- 6 April 2020 at 2:06 am #655927Nicholas GaudiusoParticipant
I am currently working on the garden bench project. I prepared the long rails to final dimensions. After a few weeks I finally got up to cutting the tenons and noticed significant cupping and even some twist. If I take out the cupping my rail will be too thin. Any advice on possibly salvaging the piece of wood and how to prevent in the future? Any thoughts if keeping the rails clamped tightly straight and together would have prevented the cupping from developing?30 April 2020 at 9:35 am #659245Chai Heng SimParticipant
I’m having the same problem with wood cupping soon after planning. Anyone here have a solution to this problem?1 May 2020 at 12:30 pm #659512Nicholas GaudiusoParticipant
Hi Chai, I did a little research after posting this topic. In my case I was using 1 &1/2 inch stock, removing 1/2 inch to a final thickness of 1 inch. In my case, the wood most likely wasn’t completely dry. After removing 1/2 inch of thickness, the newly revealed surface was wetter than the outer surface which was exposed to the environment for longer. When wood dries, it contracts towards the face that is releasing more moisture. It seems one solution when reducing a boards thickness significantly is to leave on an extra 1/8th inch or so and let it dry and do its thing for a few days at least. After it finishes settling ( in my case it was cupping and twisting) then remove cup and twist and plane down to final thickness. It should remain stable at that point.5 May 2020 at 8:28 pm #660146Austin ConnerParticipant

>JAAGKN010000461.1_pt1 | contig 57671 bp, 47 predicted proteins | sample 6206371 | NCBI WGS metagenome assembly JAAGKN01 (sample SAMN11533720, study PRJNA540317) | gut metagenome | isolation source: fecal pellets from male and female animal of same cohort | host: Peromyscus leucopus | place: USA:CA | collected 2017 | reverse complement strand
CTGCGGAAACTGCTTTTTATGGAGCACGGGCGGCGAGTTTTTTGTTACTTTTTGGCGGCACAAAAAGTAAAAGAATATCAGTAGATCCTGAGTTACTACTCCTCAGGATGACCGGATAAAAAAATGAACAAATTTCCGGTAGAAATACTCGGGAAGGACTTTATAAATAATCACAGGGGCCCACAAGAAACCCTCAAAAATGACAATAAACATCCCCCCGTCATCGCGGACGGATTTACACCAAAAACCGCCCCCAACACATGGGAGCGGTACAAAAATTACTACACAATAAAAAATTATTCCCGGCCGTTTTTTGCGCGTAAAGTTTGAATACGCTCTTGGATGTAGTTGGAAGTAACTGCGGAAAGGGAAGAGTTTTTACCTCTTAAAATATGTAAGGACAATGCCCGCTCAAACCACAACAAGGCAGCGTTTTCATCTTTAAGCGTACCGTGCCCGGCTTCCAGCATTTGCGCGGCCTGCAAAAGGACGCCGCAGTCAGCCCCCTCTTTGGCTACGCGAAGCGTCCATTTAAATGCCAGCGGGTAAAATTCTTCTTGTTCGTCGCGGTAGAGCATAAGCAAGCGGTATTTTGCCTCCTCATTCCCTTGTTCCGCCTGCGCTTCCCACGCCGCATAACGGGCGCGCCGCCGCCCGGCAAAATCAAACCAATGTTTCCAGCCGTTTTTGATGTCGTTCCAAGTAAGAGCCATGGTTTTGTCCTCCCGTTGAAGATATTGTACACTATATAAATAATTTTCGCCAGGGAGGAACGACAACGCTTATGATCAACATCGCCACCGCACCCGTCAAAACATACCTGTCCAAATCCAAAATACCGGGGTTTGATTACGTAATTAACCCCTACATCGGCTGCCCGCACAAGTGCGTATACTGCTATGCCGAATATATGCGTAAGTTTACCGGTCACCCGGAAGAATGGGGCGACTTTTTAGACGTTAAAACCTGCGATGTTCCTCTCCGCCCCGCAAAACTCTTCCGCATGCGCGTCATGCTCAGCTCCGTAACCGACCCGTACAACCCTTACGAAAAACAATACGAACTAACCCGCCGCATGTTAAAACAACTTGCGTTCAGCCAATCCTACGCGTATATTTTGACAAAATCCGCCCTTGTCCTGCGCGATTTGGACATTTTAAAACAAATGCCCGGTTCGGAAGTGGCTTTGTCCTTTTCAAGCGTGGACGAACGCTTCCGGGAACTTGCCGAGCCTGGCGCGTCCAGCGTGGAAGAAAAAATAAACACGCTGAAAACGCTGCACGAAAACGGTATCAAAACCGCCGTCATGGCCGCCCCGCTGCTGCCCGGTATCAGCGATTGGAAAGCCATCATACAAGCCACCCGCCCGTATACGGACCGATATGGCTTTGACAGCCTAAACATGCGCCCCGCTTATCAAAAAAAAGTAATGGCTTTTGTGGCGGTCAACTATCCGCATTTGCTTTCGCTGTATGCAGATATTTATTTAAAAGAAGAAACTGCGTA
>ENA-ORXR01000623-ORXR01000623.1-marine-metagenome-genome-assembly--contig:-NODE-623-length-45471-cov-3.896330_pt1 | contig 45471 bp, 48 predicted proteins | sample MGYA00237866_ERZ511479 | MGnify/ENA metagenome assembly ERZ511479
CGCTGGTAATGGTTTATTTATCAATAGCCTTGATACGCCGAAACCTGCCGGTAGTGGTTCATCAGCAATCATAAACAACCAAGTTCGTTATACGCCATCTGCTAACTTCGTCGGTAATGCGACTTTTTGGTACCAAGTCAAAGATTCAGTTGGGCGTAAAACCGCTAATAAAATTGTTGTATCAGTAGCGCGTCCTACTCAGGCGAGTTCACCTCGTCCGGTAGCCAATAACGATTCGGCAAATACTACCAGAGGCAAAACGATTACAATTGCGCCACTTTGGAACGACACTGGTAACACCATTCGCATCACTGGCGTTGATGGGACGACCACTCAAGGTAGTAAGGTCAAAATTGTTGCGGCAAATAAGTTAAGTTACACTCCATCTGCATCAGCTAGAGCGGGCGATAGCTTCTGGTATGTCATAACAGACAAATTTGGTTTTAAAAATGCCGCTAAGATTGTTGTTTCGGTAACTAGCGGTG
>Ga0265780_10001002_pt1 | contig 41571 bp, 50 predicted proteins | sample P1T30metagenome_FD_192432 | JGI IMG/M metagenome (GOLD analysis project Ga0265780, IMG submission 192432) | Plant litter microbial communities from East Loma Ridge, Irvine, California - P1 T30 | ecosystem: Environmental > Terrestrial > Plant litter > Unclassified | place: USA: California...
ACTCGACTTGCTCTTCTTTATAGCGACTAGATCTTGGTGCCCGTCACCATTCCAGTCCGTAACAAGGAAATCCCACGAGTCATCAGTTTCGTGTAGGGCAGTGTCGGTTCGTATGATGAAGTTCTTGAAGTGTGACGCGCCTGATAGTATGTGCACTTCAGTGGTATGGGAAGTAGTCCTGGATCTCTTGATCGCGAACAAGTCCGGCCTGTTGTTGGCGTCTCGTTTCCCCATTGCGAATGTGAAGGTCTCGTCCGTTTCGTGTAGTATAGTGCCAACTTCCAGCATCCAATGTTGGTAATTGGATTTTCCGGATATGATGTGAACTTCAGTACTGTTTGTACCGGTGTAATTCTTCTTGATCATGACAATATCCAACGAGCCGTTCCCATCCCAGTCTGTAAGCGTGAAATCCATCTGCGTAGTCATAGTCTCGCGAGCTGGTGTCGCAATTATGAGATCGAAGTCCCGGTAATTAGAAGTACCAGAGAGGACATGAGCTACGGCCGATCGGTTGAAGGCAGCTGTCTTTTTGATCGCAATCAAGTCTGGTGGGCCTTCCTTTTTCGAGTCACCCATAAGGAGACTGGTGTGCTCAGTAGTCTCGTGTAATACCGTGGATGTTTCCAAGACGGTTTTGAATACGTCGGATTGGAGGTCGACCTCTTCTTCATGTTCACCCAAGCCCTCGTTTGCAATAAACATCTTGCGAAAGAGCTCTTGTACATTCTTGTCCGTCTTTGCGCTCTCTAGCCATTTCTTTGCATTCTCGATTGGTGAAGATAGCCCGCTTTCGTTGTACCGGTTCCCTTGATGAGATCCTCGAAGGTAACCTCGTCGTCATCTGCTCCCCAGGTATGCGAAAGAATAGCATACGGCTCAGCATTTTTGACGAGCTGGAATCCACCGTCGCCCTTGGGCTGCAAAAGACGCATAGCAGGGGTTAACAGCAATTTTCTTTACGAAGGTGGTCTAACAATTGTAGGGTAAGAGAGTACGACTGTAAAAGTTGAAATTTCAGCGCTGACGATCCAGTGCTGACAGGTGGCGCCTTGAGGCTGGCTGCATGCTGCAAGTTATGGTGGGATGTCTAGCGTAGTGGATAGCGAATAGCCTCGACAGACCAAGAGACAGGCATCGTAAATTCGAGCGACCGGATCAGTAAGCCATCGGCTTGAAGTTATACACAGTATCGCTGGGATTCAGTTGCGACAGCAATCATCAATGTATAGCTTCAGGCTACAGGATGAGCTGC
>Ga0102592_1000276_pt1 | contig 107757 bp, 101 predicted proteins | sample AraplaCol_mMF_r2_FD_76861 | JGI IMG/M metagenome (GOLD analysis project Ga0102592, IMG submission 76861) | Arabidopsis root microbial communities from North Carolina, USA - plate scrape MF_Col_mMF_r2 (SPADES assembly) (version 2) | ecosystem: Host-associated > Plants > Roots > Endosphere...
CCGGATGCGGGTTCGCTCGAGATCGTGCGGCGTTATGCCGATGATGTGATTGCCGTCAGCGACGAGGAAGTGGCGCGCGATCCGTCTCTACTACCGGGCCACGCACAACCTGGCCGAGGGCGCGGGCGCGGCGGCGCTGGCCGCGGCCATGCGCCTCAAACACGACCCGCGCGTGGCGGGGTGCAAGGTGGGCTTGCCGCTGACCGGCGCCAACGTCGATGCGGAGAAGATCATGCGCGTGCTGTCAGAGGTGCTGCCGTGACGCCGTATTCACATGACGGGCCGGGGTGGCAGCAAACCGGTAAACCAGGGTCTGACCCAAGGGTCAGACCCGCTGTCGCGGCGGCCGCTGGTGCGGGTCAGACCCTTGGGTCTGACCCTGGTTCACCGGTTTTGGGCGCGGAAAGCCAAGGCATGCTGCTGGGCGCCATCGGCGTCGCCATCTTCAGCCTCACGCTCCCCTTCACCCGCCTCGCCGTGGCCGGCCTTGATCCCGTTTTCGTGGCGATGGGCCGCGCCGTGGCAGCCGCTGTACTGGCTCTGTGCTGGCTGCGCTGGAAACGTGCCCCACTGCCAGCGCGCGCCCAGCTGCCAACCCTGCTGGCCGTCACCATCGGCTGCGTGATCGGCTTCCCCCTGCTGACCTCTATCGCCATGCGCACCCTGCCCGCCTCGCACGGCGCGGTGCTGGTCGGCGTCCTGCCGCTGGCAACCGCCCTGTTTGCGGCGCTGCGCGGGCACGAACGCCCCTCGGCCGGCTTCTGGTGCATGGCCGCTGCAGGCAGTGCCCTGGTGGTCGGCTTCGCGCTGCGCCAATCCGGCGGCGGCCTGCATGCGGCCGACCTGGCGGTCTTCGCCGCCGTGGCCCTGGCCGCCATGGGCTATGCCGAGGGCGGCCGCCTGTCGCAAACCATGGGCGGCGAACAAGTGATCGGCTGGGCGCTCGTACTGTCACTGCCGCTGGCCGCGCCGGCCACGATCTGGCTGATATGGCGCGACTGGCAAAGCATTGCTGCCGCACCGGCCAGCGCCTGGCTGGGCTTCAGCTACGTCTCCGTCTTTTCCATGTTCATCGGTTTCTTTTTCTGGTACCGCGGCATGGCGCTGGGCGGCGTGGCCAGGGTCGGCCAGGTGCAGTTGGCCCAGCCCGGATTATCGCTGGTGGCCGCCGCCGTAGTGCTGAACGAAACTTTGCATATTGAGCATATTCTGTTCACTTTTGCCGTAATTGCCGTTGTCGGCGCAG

You’re likely correct in your assessment of the wood movement you describe. In addition to moisture loss, you likely exposed some internal tension in the wood through planing. This is to be expected especially if your wood is kiln dried.
1/2 inch is quite a lot of wood to remove. You’d be better served to start with stock closer to your final dimension. Alternatively, you may have better success if you removed 1/4 inch from each face rather than 1/2 inch from one.
Another option is to plastic wrap your piece(s) after planing them to prevent moisture loss until you’re able to cut your joinery. I believe Mr. Sellers does this in the “Chest of Drawers” project.
If your dimensioned piece is significantly wider than it is thick, you may also wish to stand the piece on edge rather than lay it face down for storage to allow air to circulate more evenly around the piece.
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